Let’s use BIM to boost UK productivity

Increasing digitisation in the built environment and the use of BIM technologies are being seen as enablers of economic growth writes Paul Wilkinson, reporting from Bentley Systems’ recent Year in Infrastructure conference in Singapore.

UK BIM Task Group chair Mark Bew says that the rationale for BIM was part of a deeper drive to digitise the built environment, connecting data feedback to delivery of infrastructure-based services and so improving UK productivity.

Bew has been a key figure in driving the adoption of BIM across government since 2011 through to the 'Level 2' BIM deadline in April 2016. At the Bentley event in Singapore, this programme continued to attract interest, not least because Bew sees BIM and digitisation as enablers of economic growth - attractive to developing economies as well as those which are more mature.  

Speaking in Singapore, Bew cited the UK government’s ‘Construction 2025’ targets (33% lower costs, 50% faster delivery, 50% lower greenhouse gas emissions, and a 50% improvement in exports). Published in 2013, these provide a tough macro-economic challenge to the industry, he said: “There is no way you can squash the old business model and get those results. You need to do something fundamentally different,” said Bew.

Bew highlighted how the UK construction industry’s productivity lags behind its closest competitors (France, Germany and the US), and, adding to the challenges: “Brexit means we now have to be even more effective.”

Four key numbers

He “unpacked” four key numbers. “In the UK, on CapEx, we spend about £90bn on our assets every year, about half of it public,” he said. “OpEx is a bigger number, about £122bn, so we must also find some economies there. But the bigger numbers relate, first, to service provision using those assets. 

“We spend around £600bn on the wages of the people working in service delivery - from doctors and teachers in our hospitals and schools, to taxi drivers on our roads. If we can deliver better infrastructure, we can get more for our money or reduce that figure, getting more productivity for that spend. Finally, we have GDP: £1,869bn. We estimate that 43% of that, or £808bn, is related to the built environment, so you can start to see the size of the task we’ve got,” said Bew.

Building the right assets

Bew says this analysis poses two major challenges: “First, how do we build better assets for our money? And second - and far more important - how do we build the right assets in the first place? This is where BIM, digitalisation and utilisation of asset data starts to come in,” he said.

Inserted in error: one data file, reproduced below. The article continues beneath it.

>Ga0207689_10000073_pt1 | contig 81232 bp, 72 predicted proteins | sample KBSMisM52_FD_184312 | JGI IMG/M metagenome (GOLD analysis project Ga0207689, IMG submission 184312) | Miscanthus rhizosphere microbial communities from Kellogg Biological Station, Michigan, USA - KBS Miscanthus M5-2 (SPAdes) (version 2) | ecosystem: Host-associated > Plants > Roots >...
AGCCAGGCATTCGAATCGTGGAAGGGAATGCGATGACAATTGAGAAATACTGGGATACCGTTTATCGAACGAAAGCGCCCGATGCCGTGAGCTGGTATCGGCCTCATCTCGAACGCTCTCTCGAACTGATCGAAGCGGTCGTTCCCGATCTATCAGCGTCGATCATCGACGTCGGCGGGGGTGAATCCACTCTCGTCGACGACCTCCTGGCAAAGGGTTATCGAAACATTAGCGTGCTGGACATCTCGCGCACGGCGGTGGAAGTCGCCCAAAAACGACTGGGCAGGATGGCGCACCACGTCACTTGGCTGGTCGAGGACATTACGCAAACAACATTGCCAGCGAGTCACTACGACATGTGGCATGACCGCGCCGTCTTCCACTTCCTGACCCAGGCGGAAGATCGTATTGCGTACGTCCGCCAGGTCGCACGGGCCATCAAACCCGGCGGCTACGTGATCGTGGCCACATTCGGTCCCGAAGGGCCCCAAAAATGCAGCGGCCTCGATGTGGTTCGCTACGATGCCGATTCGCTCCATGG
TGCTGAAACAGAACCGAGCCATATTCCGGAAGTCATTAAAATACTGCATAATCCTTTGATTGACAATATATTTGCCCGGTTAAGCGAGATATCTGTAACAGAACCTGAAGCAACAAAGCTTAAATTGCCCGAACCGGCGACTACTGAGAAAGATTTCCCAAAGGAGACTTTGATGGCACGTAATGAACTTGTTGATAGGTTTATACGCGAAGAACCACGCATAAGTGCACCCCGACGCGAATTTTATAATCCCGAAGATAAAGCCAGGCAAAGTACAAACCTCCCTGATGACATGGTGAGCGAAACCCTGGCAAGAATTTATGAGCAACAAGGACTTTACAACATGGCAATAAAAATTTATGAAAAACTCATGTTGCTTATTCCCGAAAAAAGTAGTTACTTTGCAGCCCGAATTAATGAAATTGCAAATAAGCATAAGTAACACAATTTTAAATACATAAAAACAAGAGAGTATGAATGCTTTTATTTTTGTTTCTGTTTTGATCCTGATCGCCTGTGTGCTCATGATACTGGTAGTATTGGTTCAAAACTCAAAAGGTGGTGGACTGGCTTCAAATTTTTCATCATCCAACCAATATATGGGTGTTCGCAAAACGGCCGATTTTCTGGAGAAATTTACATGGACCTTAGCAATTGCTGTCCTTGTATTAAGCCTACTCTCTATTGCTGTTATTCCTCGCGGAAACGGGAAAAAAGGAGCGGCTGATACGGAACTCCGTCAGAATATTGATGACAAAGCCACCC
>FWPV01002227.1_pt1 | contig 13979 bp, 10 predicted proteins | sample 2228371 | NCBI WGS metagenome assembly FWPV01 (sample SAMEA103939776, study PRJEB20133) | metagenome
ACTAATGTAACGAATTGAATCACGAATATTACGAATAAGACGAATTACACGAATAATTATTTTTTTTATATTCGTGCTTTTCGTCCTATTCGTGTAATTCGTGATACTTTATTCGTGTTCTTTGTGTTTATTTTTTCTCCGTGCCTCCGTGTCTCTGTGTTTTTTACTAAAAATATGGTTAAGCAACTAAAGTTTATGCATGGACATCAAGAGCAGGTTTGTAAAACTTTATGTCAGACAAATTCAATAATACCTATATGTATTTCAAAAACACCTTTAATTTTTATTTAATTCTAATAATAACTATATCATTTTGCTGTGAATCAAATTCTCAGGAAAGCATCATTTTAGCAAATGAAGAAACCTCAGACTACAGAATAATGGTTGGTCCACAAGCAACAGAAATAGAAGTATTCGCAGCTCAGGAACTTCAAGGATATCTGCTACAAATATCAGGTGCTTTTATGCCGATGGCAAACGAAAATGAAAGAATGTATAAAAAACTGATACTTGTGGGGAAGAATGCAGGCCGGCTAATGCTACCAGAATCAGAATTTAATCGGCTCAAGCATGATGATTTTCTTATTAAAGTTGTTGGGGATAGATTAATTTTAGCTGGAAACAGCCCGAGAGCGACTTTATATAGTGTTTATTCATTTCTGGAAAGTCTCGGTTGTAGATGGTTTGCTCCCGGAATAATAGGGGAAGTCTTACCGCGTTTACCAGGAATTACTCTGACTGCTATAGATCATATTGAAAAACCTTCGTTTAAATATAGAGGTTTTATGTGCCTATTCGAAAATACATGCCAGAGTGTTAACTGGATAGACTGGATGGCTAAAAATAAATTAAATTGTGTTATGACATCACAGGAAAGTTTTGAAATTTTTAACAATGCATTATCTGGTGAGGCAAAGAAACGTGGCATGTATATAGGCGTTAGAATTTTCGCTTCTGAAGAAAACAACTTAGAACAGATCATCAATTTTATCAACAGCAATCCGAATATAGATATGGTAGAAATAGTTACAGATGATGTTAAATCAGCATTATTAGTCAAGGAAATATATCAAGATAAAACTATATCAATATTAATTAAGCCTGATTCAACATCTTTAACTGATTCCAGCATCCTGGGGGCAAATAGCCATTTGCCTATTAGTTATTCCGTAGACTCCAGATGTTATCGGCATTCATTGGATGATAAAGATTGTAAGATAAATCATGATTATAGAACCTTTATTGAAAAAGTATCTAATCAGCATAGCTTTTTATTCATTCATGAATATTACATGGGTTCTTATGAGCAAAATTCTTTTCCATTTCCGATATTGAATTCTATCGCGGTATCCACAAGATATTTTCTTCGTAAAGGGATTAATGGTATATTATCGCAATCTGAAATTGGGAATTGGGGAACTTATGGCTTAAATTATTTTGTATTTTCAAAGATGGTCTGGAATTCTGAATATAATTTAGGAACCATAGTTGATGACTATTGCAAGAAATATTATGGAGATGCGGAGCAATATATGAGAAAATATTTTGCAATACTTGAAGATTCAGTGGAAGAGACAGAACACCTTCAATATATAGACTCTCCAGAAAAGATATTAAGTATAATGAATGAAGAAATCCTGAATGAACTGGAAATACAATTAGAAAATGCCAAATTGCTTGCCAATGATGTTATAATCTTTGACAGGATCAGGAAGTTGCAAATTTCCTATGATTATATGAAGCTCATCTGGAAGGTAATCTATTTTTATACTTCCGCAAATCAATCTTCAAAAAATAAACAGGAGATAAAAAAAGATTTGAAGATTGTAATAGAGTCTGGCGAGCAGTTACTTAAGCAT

After outlining the Level 2 ‘BIM package’ (and highlighting that it continues to evolve, incorporating security considerations, for example), Bew talked about the Smart Cities initiative within the UK government. “It’s interesting how cities consume data – they need to use that data to see how assets work, but currently most city service providers don’t understand how their systems (transport, health, education) work,” he said.

To help change, this, the Smart Cities team has created a Level 2 ‘City package’ of guidance. “What we will be doing over the next year,” said Bew, “is gluing our BIM and City standards together. The alignment of end-to-end data is not perfect by a long way, but we’ve taken the first step in standardising data services for the entire life cycle of assets, including service provision,” Bew said.

The Digital Built Britain strategy in 2015 was a step down this road, he said, followed by £15m funding awarded in March 2016. More recently, in June 2017, Ernst & Young helped produce a ‘strategic outline business case’ for the substantial investment needed to help the UK move from Level 2 to Level 3.

Feedback, feedforward

“We are looking to deliver better performance across all the four key numbers, and understanding the economic impacts of poorly performing infrastructure is vital,” said Bew. As an example, he highlighted traffic congestion: “It costs the UK economy £31bn - in other words, the equivalent of a third of our CapEx cost is wasted by poorly performing assets,” he said.

To help improve, Bew says we need proper evidence, from current assets, not just historical data. “Creating forward and reverse feedback loops will help us understand how assets are really consumed by the public, or what happens when assets don’t work properly,” he said. This will help create better briefs for new infrastructure, particularly if good quality feedback data is systematically collected and it’s understood how asset systems work, he said.

Paul Wilkinson runs Ltd, a specialist PR, marketing and construction technology consultancy.